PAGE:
Before Calder made his groundbreaking mobiles, he produced wire sculptures that tested the ways artworks could interact with their environs. In 1929 he compared his creation of figurative wire works, which he had begun exhibiting the year before, to “three-dimensional line drawing.” He explained, “They are still simple, more simple than before; and therein lie the great possibilities which I have only recently come to feel for the wire medium.”
In Aquarium, Calder made an animated underwater world out of modest coils that fold the open air into the crisp illusion of a fishbowl, with the added element of mechanical movement: with the gentle lift of a manual lever, a fish bends and wiggles beneath looping vegetal forms. When Aquarium was first exhibited in 1929 with other wood and metal sculptures at Fifty-Sixth Street Galleries, New York, a reviewer for the New Yorker noted that there was “a good deal more content than is at once apparent in the thin line of wire that he mainly uses for a medium. The manifest irony and the obvious fun that first strike the eye when viewing anything that Calder has created may lead you away from a serious consideration of what he accomplishes.” Building on early experiments such as Aquarium that incorporate empty space into sculptural forms, Calder’s mobiles would go on to interact with subtle currents in the surrounding atmosphere.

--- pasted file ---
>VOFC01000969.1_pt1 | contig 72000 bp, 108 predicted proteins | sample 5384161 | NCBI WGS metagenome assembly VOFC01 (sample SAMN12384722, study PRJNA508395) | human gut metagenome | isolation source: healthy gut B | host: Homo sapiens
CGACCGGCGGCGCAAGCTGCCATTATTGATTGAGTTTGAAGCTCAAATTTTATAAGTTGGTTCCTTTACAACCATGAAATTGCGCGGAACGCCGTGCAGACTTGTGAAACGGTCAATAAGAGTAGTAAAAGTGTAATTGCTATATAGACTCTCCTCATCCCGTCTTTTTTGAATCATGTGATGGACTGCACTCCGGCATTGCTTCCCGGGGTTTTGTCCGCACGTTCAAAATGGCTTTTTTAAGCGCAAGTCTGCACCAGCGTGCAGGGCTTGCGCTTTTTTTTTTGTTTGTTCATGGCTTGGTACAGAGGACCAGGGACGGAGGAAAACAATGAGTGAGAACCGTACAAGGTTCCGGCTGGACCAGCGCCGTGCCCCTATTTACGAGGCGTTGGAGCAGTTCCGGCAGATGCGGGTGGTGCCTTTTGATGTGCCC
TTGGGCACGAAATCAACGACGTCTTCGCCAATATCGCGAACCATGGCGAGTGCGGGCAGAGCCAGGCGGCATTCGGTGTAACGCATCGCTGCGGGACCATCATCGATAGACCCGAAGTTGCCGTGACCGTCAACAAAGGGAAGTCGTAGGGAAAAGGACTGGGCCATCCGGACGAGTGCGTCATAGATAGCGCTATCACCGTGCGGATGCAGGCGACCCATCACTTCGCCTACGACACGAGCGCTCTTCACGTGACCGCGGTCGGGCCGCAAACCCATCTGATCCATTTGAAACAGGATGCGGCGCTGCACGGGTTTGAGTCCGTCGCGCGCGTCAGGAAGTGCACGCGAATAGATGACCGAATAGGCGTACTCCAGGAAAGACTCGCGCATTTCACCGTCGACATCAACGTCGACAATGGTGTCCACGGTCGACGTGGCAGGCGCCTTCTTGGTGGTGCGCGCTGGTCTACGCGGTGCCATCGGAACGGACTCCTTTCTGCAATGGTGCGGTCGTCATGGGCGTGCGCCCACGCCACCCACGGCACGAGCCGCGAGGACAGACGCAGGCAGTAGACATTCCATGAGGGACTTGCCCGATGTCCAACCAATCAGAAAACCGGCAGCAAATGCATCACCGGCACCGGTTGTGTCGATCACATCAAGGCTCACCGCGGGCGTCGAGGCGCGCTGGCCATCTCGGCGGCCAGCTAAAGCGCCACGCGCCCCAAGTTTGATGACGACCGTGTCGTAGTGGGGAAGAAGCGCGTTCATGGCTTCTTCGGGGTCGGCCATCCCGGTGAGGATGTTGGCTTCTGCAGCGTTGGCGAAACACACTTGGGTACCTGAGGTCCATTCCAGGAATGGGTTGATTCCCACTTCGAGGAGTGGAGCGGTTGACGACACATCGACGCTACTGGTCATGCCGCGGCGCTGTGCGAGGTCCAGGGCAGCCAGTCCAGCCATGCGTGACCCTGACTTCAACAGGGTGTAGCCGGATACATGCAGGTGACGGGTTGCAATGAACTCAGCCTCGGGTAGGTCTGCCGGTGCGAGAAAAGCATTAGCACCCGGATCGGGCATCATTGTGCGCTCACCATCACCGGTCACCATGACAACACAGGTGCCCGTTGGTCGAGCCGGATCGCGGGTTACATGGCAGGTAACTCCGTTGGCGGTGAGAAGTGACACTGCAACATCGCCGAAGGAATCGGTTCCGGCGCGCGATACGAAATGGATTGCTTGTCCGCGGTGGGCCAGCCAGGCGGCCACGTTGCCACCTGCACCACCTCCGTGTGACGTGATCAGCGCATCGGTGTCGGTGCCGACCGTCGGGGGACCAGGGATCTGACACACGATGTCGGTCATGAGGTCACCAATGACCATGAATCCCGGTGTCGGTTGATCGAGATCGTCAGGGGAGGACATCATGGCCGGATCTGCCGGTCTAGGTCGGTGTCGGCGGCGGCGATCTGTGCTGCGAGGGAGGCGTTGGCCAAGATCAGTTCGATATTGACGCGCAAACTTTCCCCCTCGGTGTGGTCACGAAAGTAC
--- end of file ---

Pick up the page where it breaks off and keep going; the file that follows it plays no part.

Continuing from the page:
Calder’s grandson dives into Aquarium
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